We look forward to reporting on the results of the survey as we had previously monitored all these trees five years ago.
Following on from the success of Elephants Alive’s pioneering bee hive project (see link), the next exciting phase is underway!
Thanks to funding from the EMS Foundation, 25 new, superior Beepak hives have now been hung in iconic marula trees in Jejane Reserve. These replace Elephants Alive’s initial simple, wooden research hives. These innovative new hives better protect the bee colonies from drought conditions, extreme temperatures and have plenty of space for honey production. Beepak hives were invented by Cape Town based Mark Collins. These new composite hides are revolutionising bee-keeping – indeed Mark Collins won “SAB’s Social Innovation Award” in 2014. The hives are very durable, have improved insulation properties and the bees can be fed as part of a system within the hive itself.
Mark Collins spent 3 days with the Elephants Alive team, training Bee Project Manager Ronnie Makukule, and his assistant Prince Nkuna to install and manage the new hives on Jejane. Wearing thick protective bee-keeping outfits, during one of the lowveld’s hottest weeks, the team carefully transferred each bee colony from its old wooden hive into the new Beepak hives. As Ronnie and Mark gently moved the wax frames, swarming with bees – Prince helped keep the bees subdued with his smoker, filled with smouldering elephant dung. The Beepak hives were then suspended from the marula trees. It was hot, hard and careful work, but all swarms were successfully moved into their new homes – with only a few stings!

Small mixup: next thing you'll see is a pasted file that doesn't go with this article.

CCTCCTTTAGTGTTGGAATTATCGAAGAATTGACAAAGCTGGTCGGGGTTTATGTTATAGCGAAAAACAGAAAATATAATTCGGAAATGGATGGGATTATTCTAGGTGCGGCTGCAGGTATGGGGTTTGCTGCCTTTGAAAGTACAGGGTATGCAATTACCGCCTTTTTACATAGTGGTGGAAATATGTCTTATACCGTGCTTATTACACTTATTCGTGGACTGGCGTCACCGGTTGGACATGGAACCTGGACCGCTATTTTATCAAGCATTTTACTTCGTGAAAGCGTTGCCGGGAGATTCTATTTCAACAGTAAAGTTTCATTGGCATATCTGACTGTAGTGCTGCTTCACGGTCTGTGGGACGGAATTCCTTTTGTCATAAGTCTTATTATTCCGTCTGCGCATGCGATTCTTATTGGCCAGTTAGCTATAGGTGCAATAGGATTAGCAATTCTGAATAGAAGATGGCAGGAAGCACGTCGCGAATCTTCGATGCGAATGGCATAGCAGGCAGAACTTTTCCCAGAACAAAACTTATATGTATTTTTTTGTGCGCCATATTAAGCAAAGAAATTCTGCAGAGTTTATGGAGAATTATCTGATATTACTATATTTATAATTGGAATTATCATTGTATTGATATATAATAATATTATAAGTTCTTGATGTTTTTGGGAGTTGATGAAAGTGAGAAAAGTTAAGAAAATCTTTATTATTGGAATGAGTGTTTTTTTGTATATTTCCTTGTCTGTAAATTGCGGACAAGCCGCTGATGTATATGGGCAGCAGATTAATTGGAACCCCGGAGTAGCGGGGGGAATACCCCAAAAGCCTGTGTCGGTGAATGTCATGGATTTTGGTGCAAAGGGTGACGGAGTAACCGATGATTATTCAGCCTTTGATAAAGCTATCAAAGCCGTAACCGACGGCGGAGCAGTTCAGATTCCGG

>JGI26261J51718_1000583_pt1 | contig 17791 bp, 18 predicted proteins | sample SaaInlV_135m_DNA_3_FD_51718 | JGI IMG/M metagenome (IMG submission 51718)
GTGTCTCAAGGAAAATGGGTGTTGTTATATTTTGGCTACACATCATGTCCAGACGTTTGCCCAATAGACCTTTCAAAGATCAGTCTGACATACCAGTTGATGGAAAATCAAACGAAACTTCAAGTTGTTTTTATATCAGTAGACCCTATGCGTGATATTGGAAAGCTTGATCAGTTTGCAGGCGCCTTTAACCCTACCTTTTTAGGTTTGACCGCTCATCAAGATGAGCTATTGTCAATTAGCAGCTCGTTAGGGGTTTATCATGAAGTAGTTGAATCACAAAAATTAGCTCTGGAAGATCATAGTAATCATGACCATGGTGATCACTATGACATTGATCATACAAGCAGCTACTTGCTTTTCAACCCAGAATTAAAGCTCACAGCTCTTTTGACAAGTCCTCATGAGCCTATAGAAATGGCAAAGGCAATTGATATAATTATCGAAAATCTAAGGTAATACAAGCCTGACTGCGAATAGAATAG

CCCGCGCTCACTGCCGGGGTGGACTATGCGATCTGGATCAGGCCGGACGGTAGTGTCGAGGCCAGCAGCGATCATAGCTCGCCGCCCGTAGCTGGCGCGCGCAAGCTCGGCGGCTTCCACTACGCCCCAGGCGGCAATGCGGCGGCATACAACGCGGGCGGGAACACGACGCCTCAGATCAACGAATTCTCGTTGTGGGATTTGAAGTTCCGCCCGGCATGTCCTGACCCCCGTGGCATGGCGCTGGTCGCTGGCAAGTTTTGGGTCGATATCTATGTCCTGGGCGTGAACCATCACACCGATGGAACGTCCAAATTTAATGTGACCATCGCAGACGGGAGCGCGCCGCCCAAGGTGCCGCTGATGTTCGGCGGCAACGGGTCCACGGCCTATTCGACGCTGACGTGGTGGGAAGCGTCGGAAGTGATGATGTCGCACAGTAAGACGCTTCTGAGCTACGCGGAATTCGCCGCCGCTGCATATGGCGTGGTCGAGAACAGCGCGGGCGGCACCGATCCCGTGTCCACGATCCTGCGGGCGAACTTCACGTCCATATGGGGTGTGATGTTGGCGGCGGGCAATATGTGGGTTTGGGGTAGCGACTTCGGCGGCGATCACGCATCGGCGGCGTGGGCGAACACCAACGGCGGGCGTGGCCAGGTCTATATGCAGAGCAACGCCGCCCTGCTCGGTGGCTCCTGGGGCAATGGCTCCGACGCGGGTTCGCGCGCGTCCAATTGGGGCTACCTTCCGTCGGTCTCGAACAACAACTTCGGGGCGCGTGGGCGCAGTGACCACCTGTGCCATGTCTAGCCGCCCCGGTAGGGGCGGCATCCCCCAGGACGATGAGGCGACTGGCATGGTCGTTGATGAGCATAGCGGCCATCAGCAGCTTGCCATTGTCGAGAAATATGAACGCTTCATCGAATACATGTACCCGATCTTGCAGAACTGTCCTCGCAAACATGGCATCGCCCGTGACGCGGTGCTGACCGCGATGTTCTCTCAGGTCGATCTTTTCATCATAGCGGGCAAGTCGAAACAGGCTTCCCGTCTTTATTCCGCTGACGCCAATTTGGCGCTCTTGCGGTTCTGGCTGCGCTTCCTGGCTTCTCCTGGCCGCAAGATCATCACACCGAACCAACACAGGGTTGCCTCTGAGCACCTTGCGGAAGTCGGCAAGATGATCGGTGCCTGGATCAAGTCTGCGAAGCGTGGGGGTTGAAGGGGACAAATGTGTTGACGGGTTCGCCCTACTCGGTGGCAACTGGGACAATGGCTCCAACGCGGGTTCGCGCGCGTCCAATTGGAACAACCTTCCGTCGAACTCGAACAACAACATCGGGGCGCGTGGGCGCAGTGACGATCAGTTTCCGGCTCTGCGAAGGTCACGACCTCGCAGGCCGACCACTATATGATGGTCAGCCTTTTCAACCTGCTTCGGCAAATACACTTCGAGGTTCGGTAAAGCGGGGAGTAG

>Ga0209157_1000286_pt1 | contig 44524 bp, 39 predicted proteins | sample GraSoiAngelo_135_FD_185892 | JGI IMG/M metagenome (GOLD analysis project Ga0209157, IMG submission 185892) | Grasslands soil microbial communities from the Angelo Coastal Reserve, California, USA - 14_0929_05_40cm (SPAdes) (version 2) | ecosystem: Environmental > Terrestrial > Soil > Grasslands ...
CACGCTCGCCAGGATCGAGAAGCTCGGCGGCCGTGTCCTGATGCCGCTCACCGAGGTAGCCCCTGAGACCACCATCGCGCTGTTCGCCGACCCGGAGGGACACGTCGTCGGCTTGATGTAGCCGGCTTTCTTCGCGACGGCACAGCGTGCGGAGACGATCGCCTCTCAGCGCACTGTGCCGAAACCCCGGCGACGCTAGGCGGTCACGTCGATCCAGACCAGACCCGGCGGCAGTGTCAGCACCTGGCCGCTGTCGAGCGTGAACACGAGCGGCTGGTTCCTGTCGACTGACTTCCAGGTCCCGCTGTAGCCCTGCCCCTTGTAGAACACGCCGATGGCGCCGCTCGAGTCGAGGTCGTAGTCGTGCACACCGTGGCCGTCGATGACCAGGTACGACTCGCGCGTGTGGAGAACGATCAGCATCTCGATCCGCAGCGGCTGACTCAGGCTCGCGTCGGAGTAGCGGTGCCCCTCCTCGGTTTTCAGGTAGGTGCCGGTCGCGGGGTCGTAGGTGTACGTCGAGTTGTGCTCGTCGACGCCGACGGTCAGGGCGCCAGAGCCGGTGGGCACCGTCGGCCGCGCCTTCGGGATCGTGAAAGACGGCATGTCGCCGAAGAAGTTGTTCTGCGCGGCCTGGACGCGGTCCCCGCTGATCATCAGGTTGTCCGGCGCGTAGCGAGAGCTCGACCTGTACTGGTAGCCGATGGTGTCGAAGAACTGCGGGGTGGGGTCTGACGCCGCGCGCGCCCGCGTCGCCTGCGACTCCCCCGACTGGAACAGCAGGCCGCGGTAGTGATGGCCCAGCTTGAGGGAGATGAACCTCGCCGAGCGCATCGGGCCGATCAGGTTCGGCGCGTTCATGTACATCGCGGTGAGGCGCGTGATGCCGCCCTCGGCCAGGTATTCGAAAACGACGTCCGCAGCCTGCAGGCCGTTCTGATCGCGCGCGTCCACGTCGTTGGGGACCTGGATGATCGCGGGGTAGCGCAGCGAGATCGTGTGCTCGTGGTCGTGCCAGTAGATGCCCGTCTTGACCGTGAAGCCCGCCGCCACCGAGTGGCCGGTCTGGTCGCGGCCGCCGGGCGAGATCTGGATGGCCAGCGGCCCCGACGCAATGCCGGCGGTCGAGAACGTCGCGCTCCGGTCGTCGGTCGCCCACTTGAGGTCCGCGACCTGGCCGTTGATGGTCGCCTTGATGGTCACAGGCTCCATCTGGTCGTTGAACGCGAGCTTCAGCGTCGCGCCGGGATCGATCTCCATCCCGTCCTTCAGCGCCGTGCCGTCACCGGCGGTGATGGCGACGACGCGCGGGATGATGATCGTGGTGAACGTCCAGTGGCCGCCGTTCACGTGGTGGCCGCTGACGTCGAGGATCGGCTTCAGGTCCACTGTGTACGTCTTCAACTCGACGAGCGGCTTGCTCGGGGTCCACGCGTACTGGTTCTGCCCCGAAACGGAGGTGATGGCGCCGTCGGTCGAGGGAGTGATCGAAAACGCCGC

It is hoped that honey production will commence once summer is here and the bees can find more food from flowering trees and shrubs. Elephants Alive plan to develop an “elephant friendly” honey and wax business, run by local community members, including the all-female Black Mamba team.
At the invitation of Ron Sams, a lodge owner on the Balule Reserve, Mark Collins was also invited to speak to a group of ten lodge owners during his stay. They are keen to protect the iconic trees around their camps from damage by elephants – especially during these drought conditions. Building on Elephants Alive’s success on Jejane reserve, bee hives are now being ordered by Balule, and staff members will be trained in beekeeping skills.
It is inspiring to see Elephants Alive’s pioneering research now acting as a template and model of success for other reserves. This research is providing a valuable case study for job creation, biodiversity friendly livelihoods and the reduction of human: elephant conflict – a win: win solution for elephants, large trees, game reserves and the local communities.
“Elephant Friendly” honey coming soon…..!
Thank you to the EMS Foundation for funding this next instalment, to Mark Collins for all his help, support and expertise and to Jejane Reserve for hosting our hives.